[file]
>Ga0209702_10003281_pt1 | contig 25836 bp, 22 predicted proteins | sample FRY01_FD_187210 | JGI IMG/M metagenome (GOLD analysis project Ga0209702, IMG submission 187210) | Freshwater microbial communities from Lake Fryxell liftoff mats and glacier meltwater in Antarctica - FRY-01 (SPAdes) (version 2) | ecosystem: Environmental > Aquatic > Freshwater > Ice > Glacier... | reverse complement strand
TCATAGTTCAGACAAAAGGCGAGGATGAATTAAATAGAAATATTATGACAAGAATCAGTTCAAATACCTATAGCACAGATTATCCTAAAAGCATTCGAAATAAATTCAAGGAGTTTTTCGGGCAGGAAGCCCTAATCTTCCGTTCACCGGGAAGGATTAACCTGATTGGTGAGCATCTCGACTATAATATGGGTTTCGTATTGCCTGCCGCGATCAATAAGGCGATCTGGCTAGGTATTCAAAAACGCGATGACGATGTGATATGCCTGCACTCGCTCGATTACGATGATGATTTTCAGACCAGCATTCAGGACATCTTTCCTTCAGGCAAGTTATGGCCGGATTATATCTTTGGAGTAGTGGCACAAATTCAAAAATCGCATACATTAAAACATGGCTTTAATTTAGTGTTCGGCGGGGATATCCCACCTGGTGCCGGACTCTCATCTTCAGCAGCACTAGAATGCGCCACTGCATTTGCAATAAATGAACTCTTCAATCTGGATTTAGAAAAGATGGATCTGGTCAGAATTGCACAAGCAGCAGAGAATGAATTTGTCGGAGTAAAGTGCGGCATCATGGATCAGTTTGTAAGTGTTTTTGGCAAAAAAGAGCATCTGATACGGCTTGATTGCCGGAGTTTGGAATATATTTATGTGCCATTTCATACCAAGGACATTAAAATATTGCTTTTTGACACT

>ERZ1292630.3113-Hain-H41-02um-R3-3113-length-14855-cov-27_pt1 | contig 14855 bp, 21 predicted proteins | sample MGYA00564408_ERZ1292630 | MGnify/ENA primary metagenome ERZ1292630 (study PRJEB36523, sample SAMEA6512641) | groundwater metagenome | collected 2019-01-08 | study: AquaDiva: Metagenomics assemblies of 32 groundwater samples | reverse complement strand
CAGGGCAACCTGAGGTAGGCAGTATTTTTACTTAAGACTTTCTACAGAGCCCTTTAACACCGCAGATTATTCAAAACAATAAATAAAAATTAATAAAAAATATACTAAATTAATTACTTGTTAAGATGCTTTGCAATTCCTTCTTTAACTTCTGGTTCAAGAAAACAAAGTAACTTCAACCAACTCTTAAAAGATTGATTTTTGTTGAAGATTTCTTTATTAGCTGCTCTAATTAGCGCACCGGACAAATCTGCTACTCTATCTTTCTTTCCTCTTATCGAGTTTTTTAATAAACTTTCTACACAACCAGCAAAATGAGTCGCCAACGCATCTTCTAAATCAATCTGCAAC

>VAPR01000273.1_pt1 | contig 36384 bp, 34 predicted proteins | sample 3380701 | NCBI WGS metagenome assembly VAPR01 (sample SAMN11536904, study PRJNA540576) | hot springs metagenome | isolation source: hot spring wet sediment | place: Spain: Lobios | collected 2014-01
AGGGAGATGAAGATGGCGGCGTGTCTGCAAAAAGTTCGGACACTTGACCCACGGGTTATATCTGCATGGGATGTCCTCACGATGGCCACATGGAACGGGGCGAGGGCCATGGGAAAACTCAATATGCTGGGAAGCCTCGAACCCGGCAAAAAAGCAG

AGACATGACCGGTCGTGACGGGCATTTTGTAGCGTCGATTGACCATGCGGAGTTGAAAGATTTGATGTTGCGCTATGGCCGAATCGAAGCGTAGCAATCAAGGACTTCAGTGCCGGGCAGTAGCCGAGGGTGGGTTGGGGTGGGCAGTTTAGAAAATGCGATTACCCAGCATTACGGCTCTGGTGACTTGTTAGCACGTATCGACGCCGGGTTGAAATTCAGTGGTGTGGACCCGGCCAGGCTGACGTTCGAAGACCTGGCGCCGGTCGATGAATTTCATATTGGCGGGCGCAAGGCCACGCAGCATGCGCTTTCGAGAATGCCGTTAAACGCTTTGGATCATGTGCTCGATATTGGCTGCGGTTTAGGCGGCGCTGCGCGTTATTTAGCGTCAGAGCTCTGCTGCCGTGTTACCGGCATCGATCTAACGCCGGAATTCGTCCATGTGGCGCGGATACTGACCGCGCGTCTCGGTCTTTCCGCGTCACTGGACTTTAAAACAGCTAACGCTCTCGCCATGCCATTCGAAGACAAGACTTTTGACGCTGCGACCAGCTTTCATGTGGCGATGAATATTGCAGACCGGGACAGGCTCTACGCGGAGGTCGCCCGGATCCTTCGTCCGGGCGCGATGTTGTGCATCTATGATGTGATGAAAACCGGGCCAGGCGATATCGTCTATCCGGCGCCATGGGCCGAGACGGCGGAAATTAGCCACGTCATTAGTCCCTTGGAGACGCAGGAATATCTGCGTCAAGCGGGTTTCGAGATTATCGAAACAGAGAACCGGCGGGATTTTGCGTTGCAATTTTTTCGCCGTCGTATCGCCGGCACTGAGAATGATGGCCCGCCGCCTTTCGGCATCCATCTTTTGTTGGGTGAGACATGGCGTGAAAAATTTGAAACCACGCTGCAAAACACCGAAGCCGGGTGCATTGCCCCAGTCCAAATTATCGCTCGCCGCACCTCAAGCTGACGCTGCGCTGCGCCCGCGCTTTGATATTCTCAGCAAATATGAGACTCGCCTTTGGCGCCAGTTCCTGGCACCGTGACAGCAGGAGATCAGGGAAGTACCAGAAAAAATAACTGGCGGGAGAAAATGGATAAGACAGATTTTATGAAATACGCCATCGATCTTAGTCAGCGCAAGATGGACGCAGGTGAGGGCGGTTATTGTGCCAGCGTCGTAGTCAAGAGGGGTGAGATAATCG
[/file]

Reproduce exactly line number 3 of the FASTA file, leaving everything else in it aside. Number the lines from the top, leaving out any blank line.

>ERZ1292630.3113-Hain-H41-02um-R3-3113-length-14855-cov-27_pt1 | contig 14855 bp, 21 predicted proteins | sample MGYA00564408_ERZ1292630 | MGnify/ENA primary metagenome ERZ1292630 (study PRJEB36523, sample SAMEA6512641) | groundwater metagenome | collected 2019-01-08 | study: AquaDiva: Metagenomics assemblies of 32 groundwater samples | reverse complement strand